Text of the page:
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Washington Township Mayor Hopefuls Get Personal
The Gloucester County Times
Wednesday, October 27, 2004
By Shawn G. Menzies firstname.lastname@example.org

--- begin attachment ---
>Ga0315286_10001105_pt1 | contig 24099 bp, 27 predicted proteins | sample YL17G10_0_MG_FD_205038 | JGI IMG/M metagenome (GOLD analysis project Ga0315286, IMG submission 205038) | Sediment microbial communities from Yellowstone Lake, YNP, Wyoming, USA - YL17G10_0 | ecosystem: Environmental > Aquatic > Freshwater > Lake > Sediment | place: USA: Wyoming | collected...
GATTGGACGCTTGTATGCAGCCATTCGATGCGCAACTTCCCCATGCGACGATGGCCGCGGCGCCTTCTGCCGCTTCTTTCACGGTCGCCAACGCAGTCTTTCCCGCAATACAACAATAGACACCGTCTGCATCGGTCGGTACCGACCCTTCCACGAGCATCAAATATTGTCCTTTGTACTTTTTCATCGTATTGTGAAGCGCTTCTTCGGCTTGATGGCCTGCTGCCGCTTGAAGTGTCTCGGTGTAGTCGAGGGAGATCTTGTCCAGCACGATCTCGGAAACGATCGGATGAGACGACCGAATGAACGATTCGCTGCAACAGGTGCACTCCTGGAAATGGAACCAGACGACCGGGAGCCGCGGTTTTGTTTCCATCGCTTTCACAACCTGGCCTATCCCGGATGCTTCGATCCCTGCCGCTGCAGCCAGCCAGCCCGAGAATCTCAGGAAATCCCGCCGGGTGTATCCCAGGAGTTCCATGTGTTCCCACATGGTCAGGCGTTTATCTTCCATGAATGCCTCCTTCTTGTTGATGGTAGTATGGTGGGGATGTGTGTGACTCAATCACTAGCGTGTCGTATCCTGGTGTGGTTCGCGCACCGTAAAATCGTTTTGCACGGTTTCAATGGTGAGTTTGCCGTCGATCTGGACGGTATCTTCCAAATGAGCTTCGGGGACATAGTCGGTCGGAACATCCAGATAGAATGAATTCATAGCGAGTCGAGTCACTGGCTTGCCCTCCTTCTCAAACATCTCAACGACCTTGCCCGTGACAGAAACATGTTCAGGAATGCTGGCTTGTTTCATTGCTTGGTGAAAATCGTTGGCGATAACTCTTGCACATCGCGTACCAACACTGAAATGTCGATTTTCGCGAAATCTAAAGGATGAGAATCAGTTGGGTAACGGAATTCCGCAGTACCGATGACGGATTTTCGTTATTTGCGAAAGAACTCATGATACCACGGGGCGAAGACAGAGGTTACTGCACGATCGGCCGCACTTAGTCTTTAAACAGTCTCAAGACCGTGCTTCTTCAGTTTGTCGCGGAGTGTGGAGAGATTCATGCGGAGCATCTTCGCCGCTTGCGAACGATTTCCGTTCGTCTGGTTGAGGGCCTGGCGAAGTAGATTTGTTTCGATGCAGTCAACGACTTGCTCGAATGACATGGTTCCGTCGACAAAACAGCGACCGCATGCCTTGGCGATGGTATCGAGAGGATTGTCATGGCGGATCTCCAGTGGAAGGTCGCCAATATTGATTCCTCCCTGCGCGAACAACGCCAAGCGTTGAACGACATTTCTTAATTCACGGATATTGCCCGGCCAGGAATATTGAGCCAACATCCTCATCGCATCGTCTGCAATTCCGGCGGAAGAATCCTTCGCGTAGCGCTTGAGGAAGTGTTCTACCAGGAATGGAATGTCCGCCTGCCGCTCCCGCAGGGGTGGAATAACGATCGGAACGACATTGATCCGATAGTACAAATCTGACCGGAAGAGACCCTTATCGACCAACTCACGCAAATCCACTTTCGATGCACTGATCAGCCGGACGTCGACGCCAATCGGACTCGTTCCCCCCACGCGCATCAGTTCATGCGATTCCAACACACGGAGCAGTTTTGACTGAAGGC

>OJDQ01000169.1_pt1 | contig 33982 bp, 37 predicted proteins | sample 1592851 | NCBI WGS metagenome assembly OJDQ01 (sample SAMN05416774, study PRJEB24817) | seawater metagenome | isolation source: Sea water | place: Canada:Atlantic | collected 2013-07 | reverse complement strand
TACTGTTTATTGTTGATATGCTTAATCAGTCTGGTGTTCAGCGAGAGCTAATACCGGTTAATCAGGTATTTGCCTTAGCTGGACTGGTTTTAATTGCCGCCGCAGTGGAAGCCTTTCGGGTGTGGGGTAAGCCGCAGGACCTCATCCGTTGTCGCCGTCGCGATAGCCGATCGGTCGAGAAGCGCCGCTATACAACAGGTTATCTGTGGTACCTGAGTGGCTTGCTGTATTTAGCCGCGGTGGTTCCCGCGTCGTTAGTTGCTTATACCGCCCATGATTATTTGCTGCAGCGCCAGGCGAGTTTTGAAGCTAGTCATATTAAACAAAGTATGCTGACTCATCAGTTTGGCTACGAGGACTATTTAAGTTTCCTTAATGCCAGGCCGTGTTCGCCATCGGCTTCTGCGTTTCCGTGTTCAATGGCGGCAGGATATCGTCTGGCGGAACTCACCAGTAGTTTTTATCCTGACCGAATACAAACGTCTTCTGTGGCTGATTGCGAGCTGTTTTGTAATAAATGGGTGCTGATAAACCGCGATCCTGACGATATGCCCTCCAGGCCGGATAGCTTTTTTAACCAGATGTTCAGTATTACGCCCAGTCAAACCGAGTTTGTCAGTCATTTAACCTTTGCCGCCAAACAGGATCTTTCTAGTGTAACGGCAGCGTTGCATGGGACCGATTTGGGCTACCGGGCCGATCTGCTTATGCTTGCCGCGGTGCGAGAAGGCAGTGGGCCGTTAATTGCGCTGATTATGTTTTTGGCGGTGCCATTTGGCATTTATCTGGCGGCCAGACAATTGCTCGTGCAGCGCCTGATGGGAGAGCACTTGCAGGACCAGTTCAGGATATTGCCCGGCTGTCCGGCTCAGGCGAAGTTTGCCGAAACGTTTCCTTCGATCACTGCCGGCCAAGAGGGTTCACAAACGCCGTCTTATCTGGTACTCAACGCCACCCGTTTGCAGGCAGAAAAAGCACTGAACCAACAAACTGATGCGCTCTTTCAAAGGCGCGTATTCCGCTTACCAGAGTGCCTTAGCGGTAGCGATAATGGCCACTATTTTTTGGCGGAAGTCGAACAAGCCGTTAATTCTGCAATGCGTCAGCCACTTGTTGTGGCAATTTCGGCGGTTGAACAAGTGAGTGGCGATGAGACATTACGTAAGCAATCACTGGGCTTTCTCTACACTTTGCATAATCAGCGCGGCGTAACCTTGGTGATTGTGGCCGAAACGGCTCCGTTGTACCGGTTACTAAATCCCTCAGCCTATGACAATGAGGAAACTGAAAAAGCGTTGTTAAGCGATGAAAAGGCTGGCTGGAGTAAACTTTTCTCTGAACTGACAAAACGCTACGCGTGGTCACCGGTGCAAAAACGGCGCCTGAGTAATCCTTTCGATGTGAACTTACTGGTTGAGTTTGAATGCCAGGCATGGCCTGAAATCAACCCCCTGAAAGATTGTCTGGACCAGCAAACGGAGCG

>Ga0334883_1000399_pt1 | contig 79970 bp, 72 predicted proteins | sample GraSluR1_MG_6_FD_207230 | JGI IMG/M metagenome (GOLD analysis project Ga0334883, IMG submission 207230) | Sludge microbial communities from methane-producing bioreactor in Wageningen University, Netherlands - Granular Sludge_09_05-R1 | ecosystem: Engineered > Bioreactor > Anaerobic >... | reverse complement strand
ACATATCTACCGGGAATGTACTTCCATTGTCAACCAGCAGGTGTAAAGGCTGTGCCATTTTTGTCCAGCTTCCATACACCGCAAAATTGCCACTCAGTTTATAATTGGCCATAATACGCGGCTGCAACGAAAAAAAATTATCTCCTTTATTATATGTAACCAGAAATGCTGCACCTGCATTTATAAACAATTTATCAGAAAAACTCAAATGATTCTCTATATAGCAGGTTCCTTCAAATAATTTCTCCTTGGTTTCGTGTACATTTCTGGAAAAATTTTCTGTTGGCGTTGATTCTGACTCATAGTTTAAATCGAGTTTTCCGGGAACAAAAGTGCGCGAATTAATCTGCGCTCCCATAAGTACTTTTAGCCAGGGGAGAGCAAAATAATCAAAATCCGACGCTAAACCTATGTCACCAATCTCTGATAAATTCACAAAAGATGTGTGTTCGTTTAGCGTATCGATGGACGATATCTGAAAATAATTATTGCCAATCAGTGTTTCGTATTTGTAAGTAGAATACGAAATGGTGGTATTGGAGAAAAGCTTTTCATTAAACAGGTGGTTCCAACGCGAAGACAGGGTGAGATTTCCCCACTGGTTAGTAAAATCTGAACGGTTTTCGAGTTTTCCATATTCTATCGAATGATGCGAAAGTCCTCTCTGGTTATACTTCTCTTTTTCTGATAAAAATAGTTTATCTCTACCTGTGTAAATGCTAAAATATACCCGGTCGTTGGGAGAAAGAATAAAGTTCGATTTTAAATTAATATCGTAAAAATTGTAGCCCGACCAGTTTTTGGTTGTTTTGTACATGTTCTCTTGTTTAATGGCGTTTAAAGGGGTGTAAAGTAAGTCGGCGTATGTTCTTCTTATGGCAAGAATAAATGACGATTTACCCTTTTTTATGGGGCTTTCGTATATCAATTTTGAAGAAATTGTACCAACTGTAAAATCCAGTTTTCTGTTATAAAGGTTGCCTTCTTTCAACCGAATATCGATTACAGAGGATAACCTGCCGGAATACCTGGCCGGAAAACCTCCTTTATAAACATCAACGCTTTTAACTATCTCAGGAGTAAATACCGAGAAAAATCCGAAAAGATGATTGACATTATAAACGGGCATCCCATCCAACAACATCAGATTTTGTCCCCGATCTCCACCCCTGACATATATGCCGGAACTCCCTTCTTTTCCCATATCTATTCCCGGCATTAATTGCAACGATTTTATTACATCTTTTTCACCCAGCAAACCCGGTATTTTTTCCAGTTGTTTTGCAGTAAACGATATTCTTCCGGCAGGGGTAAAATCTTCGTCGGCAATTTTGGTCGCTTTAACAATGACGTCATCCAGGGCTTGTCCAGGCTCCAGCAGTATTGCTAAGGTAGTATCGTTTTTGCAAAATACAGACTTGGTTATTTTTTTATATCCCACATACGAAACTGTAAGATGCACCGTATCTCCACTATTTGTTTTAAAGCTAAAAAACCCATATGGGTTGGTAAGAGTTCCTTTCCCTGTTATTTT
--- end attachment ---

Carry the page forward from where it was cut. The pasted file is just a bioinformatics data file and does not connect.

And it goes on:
For the second time in as many weeks four candidates vying for the mayor's seat in Washington Township debated on issues ranging from taxes, municipal services and how they would lead the most populous municipality in the county. Candidates for mayor Theresa Lappe (I), Paul Moriarty (D), Jeff Morris (R), and Mary Virginia "Ginny" Weber (I) squared off in their final meeting before next week's election as they participated in a debate live on Rowan University's radio station. While the first format of the debate was similar to last week's, the second portion had candidates asking each other questions. Moriarty's proposal to raise $400,000 a year revenue via advertisements on the town's cable access channel was called "not workable" by Morris. "I read the contract with Comcast and I am not making the proposal out of thin air," Moriarty said. "I am right and you are not. I am reading in the contract ... As far as I am concerned I am correct and I stand by it." Morris attacked Moriarty's voting record, as did Lappe. He addressed Moriarty's record of only voting in seven of the last nine elections. Moriarty did not deny his voting record, rather he defended it as his right to vote and to not vote. "If my opponent is saying any Washington Township resident failed to vote in every election is somehow a second class citizen who does not care about the community, I think you are sadly mistaken," Moriarty responded to Morris' accusation. "The fact is the overwhelming majority of people in town do not vote in every election and that is their option." Adding to the defense of his voting record, Moriarty also brought up Morris' tax problems with the business, Morris Graphics, located in Woodbury. "I have run a business for 23 years and during the economic downturn of the 1990s my business like many other businesses did get a little behind on my taxes and I didn't take the easy way out," Morris said. "I didn't declare bankruptcy. I didn't give up. I worked harder, I worked smarter and paid every single penny of my taxes off. I admit it. There are some times when the township budget gets in trouble and you need someone who has that experience and is able to work through it and not raise taxes. My experience will be helpful in the mayor's office." While candidates attacked each other on both personal and non-personal levels, Lappe said she wants to bring residents better services via a new municipal services complex. Challenged by Moriarty on how she would pay for one without raising taxes, Lappe said she would work with the private sector via leasing township-owned land in town and use the revenue for the building of the complex. Weber forfeited her questions and refused to take part in the second portion, adding: "I thought the debate last week was fabulous because I never say that many people in (town) come out to a debate and I was inspired."